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Experimental MERS vaccine battles virus in mice and monkeys

MERS virus (yellow)

DEFENSE  Vaccine candidates developed from DNA and proteins of the MERS virus (above, yellow) produced protective immune proteins and reduced lung damage in monkeys six days after infection.    

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New experimental vaccines use viral DNA and proteins to help animals’ immune systems fight the virus that causes Middle East respiratory syndrome. The vaccines stimulate the production of antibody proteins that latch onto and disable the MERS virus, researchers report July 28 in Nature Communications.

When attacking MERS viruses, antibodies target a virus protein called the Spike glycoprotein. The scientists designed vaccines containing either the viral DNA with the genetic blueprint for making this protein, or a section of the protein itself. Two injections of DNA followed by one injection of protein, or two injections of protein, produced large amounts of virus-eliminating antibodies in mice and monkeys. Using both DNA and protein vaccines resulted in more diverse antibodies, the researchers say. Both vaccine combinations reduced lung damage in monkeys six days after MERS infection.

Though these particular vaccine regimens are not intended for the clinic, the results suggest that effective vaccines for MERS could be developed from the Spike protein, says study coauthor Barney Graham, a vaccinologist at the National Institute of Allergy and Infectious Diseases in Bethesda, Md.  

No vaccine currently exists to combat MERS in humans. The virus has infected nearly 1400 people and killed about 500 worldwide since its identification in 2012.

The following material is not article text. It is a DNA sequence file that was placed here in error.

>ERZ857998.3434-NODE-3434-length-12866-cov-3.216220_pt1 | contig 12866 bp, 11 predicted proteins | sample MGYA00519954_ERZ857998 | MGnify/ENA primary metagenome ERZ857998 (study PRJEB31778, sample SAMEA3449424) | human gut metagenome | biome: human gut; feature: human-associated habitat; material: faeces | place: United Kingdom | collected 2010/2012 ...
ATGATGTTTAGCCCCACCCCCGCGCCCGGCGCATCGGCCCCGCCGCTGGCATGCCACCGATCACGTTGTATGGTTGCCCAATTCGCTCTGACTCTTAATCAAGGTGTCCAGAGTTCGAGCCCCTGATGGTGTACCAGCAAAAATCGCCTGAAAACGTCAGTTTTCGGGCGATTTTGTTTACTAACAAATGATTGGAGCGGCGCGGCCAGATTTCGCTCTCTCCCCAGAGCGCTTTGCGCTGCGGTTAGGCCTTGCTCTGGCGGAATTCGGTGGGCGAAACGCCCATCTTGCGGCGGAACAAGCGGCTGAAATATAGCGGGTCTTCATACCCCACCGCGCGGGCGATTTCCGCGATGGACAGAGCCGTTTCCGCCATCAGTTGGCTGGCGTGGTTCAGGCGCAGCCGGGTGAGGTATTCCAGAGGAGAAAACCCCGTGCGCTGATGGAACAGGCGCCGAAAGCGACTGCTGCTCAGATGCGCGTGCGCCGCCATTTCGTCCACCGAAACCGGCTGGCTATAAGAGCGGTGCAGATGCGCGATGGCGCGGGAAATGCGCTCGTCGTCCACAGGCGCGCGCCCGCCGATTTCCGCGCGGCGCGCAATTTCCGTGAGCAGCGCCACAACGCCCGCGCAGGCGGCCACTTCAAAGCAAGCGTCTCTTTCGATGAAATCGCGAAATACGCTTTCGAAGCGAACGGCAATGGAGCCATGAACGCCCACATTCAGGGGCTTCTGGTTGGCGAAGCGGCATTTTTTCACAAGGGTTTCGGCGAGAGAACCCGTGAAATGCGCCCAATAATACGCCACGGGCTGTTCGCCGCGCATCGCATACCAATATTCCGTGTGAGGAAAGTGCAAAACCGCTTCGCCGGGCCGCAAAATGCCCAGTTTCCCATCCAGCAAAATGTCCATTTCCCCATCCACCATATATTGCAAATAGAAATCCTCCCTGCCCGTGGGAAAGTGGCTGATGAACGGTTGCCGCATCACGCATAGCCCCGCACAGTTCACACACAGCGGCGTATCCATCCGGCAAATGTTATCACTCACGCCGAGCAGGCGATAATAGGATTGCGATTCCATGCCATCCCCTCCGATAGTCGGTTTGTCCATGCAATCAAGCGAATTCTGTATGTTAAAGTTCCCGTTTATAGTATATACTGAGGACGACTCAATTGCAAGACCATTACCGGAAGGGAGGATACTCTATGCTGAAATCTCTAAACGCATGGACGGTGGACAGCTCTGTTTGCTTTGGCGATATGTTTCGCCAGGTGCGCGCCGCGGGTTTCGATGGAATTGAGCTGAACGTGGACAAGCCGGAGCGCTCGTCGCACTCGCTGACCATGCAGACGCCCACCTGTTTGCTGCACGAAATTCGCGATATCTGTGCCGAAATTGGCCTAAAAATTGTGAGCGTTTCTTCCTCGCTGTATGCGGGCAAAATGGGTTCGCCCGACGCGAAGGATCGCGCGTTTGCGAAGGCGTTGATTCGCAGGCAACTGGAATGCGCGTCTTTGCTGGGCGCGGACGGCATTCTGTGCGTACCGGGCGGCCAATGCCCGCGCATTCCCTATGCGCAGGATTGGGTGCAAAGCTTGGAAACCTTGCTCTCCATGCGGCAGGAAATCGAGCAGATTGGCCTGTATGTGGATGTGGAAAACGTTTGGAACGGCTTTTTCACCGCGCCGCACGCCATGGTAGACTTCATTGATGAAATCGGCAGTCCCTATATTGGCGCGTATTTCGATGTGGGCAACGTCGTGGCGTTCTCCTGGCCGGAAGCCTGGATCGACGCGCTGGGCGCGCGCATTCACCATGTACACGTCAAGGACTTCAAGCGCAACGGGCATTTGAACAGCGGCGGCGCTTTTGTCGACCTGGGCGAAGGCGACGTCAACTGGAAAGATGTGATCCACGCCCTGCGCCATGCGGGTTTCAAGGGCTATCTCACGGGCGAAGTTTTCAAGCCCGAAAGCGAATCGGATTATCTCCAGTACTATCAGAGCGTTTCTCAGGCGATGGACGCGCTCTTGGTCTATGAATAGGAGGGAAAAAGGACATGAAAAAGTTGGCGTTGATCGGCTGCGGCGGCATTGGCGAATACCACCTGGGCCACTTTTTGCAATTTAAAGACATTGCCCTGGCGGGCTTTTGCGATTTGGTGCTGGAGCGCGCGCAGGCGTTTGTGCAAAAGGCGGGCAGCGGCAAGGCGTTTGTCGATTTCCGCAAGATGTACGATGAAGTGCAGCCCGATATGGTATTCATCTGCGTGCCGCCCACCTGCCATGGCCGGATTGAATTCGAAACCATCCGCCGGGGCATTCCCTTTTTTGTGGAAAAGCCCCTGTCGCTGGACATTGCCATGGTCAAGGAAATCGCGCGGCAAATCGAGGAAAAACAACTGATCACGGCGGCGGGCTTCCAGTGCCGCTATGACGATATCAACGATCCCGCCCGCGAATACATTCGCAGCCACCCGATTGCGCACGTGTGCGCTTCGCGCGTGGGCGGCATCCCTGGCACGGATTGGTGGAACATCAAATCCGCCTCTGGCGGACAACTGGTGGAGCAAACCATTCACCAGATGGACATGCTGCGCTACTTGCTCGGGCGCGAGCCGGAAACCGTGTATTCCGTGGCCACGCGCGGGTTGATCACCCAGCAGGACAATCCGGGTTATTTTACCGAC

Animals,, Physiology

Stink bug moms are color conscious when it comes to their eggs

By Sarah Schwartz 5:36pm, July 24, 2015
P. maculiventris moms control the color of their eggs, seemingly pairing darker eggs with darker surfaces.

Stretchy fiber keeps electrons flowing

By Andrew Grant 5:04pm, July 23, 2015
Folded layers of carbon nanotubes allow an elastic fiber to conduct electrical current when stretched.

Boas kill by cutting off blood flow, not airflow

By Ashley Yeager 6:00pm, July 22, 2015
Boas actually kill by constricting blood flow of their prey, not suffocating them, as scientists previously suspected.
Oceans,, Climate

Blooming phytoplankton seed clouds in the Southern Ocean

By Beth Mole 2:00pm, July 17, 2015
Booming phytoplankton populations spark cloud formation in the Southern Ocean.
Health,, Microbes,, Microbiology

Mosquitoes can get a double dose of malaria

By Tina Hesman Saey 11:44am, July 17, 2015
Carrying malaria may make mosquitoes more susceptible to infection with a second strain of the parasite that causes the disease.
Neuroscience,, Human Development

Bundles of cells hint at biological differences of autistic brains

By Sarah Schwartz 9:20am, July 17, 2015
Using miniature organoids that mimic the human brain, scientists have identified developmental differences between autistic children and their non-autistic family members.

How screams shatter the brain

By Laura Sanders 12:00pm, July 16, 2015
The acoustical properties of screams make them hard to ignore, a new study suggests.

Exploding star breaks record for brightest supernova

By Christopher Crockett 9:53am, July 9, 2015
A recent supernova shines with the light of 600 billion suns.

How dinos like Triceratops got their horns

By Ashley Yeager 3:24pm, July 8, 2015
A new dino named Wendiceratops pinhornensis gives hints about how Triceratops and other relatives got their horns.
Health,, Microbiology

New cases of Ebola emerge in Liberia

By Tina Hesman Saey 3:43pm, July 7, 2015
Liberia has recorded three new Ebola cases after being declared free of the disease in May.
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